And so, before we leave Chester Le Street and move on to Manchester… Kieran Rose, simply to say, a big thank you. What a role model, what an example. I attended Kieran’s session. He shared a bit about the fantastic work he does and then just threw the thing wide open, we all had a conversation about how things play out in our worlds, focused on the particular area of interest shared. Kieran had made the weather in the room, a range of perspectives were shared, respectfully received, and good healthy conversation flowed. Just as it should be. But how often is it?
The third of the conferences took place in Manchester this weekend gone, the ResearchSEND Conference at Manchester Metropolitan University, organised by Michelle Prosser Haywood and colleagues. The truly remarkable thing about this event was that across the day I had many conversations with fellow attendees who ranged from ‘parents/carers’ (I will apologise again for categorising people so. After all, I am a parent myself!) to SENCos, to professors of education, ending with a fascinating conversation with the delightful Britta Koerber, Director at Jessie’s Fund (‘Music can speak where words fail’). I did not know one from the other, who was who, until we reached a point where we said a little about ourselves. The interest was the same. A shared passion. The uniqueness of the event, for me, was capped by the fact that I was presenting with the brilliant Elly Chapple . Elly is the almighty force behind CanDoElla and #flipthenarrative Elly’s groundbreaking work and mission is inspired by her position as ‘parent/carer’ (mother) of the amazing Ella, but I would not and could not assume to categorise Elly, other than to say, she very much is an educator. We would all do well to listen to the story of Ella and Elly. Really listen, on every level, and learn at every turn. If you take nothing else from this blog, please accept this link as a valuable gift, here. I am thrilled and proud to be moving forward alongside Elly, planning and pursuing a truly exciting project. One that has inclusion and equality at its heart.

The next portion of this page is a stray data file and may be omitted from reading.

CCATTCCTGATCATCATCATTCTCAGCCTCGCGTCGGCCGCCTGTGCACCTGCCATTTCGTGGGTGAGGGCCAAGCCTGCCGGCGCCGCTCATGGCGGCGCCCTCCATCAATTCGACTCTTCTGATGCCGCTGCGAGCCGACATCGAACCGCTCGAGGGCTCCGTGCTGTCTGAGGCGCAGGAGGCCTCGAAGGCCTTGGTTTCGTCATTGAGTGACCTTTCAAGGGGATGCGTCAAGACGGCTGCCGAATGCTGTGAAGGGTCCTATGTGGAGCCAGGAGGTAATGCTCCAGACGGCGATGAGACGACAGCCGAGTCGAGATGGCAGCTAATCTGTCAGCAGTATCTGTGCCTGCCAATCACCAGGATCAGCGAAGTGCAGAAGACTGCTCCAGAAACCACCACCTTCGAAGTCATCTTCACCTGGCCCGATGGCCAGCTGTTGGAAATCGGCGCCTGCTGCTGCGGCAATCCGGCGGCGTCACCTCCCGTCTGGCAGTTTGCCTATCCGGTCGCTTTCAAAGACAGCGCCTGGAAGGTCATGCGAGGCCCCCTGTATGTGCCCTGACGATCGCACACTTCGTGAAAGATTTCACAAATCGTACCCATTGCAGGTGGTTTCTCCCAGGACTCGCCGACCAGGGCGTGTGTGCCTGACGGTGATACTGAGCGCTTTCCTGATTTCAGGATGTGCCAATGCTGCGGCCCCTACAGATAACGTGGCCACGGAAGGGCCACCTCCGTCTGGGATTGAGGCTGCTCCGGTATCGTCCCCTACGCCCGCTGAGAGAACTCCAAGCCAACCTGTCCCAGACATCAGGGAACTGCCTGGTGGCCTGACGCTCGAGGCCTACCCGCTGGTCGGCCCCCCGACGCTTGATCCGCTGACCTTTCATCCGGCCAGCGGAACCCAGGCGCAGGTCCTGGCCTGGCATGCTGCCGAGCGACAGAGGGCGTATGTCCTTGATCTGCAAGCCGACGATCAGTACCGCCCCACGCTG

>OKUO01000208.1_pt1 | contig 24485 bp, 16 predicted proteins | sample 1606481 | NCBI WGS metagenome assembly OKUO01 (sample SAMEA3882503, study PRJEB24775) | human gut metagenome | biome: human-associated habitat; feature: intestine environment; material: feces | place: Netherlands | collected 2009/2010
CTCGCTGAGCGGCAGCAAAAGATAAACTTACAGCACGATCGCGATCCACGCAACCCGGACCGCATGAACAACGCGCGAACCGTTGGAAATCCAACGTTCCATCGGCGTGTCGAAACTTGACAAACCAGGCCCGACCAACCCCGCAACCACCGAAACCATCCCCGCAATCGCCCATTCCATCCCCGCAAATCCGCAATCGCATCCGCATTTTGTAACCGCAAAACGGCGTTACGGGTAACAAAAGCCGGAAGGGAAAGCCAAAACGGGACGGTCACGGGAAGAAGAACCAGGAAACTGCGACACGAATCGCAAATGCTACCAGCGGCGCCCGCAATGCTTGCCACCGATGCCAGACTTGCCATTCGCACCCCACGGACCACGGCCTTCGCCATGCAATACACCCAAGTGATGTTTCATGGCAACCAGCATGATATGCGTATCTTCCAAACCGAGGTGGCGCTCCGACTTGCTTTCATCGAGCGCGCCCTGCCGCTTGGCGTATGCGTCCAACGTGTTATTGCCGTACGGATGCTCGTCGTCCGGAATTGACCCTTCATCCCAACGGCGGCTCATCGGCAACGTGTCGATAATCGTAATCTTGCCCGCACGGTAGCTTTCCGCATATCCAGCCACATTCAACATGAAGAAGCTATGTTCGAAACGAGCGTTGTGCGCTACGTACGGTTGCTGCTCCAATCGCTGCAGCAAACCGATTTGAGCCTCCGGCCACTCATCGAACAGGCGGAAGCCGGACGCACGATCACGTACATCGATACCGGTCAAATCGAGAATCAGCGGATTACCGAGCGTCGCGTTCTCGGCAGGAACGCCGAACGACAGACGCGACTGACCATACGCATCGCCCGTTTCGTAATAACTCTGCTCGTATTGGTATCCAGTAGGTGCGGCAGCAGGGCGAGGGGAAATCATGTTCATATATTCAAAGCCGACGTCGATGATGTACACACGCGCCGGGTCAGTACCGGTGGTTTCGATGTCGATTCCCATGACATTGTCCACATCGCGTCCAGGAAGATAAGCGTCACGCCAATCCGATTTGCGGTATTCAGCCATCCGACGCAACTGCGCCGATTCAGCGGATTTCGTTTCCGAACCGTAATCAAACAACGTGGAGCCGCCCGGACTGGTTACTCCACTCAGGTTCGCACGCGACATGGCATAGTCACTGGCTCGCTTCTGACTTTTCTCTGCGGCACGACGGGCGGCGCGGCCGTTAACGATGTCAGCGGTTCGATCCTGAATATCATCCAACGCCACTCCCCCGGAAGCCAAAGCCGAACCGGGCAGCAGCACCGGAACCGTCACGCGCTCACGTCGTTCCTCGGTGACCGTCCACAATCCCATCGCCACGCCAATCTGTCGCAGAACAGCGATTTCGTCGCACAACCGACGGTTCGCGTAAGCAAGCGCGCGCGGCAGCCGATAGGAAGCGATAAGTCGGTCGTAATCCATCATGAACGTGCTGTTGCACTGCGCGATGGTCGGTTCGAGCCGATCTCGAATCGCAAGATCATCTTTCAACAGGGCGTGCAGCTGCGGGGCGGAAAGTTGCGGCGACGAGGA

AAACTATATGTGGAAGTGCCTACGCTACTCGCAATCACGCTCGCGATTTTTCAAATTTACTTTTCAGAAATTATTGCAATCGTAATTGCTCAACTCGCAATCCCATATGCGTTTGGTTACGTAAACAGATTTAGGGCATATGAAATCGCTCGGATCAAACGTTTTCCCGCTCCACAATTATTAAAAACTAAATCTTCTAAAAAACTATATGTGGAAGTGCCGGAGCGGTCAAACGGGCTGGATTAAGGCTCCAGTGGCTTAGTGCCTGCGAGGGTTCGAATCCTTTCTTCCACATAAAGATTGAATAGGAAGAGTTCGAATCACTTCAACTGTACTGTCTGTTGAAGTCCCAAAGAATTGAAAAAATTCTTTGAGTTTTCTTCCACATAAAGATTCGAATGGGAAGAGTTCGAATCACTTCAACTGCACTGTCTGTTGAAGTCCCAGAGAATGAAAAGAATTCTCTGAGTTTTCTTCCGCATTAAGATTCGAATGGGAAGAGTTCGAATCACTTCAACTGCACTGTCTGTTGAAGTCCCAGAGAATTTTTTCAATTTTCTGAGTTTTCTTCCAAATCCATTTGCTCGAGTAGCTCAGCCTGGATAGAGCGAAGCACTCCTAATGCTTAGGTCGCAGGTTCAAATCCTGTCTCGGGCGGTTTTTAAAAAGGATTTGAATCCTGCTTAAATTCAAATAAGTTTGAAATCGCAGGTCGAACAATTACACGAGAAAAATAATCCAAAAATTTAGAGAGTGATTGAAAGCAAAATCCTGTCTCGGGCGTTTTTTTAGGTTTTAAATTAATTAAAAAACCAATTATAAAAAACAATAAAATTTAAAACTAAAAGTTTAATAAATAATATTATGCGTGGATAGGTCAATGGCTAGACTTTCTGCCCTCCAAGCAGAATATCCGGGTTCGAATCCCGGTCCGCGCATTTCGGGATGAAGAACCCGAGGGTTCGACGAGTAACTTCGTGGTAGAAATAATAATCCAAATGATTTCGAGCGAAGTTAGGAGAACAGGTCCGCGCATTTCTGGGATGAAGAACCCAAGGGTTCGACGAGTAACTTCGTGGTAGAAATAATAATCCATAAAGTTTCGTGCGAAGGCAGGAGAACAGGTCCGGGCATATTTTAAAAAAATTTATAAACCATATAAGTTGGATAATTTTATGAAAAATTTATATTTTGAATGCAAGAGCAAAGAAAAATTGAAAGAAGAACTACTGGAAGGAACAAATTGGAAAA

As said, I met and talked with many people on Saturday. I want to mention Gareth Morewood because he made me smile inside. He made me feel proud of the profession I belong to. Gareth spoke with intelligence, knowledge, experience and authority about just what it really means to carry the responsibility of being SENCo in your setting, and so very much more. Gareth shared insights and key messages with energy, passion and a sense of fun, all the while proudly referring to his equally enthusiastic colleagues present in the auditorium (on a Saturday) who “do the real work”.
Another illuminating input came from Jo Billington . Jo shared her work and research on working with families, highlighting how language is, alas, too often one of combat, adversarial. Further, that we (society) blame families for a child’s ‘bad behaviour’. As in Sutton Coldfield and Chester Le Street (above), those present offered varying perspectives on this, enriching the learning experience for all. Making that connection with Jo, sharing our work and research, and promising to continue to do so, was a highlight.
I would also like to mention Professor Michael Jopling and his citing of Hargreaves (1996) on ‘How teachers often justify practice’.
- Tradition (how it has always been done)
- Prejudice (how I like it done)
- Dogma (the ‘right way’ to do it)
- Ideology (the current orthodoxy)
By the way, Professor Jopling was absolutely not being critical of teachers in sharing this. There was a point to it, and a point well made. I put it alongside everything else in the arsenal that fires up my believing in the mantra ‘better together’. Michael, building on his message, in a closing comment, stressed that we learning from and with one another is the thing.
At all three conferences I gave my input the subtitle, ‘John Smyth to John Smyth’. I will say why. It is relevant here. Just to say, that both John Smyths carry equal weighting in the way their words and actions have impacted my learning.
My first headship. Three days in. Having invited all parents/carers and community members in, I was stood at the front of a considerably large, seated group. I was thrilled by the turnout. I had introduced myself. I kept that short. “So, what do you want from me? Where are we going to take our school?” I boldly declared.
“What are you going to do about the school dinners?!”
The question came from a tall gentleman in the front row. The gentleman was Mr John Smyth, father of seven children in our school.
John, gesturing towards his son, alongside, explained that his son always came home hungry because he could not eat them. They were that bad.
Now, I am not sure why I responded in the way that I did but it was instinctive, I know that. I challenged John to come on in and find out for himself. In fact, I extended that offer to everyone present, and all those not. A school meal for all, on the house!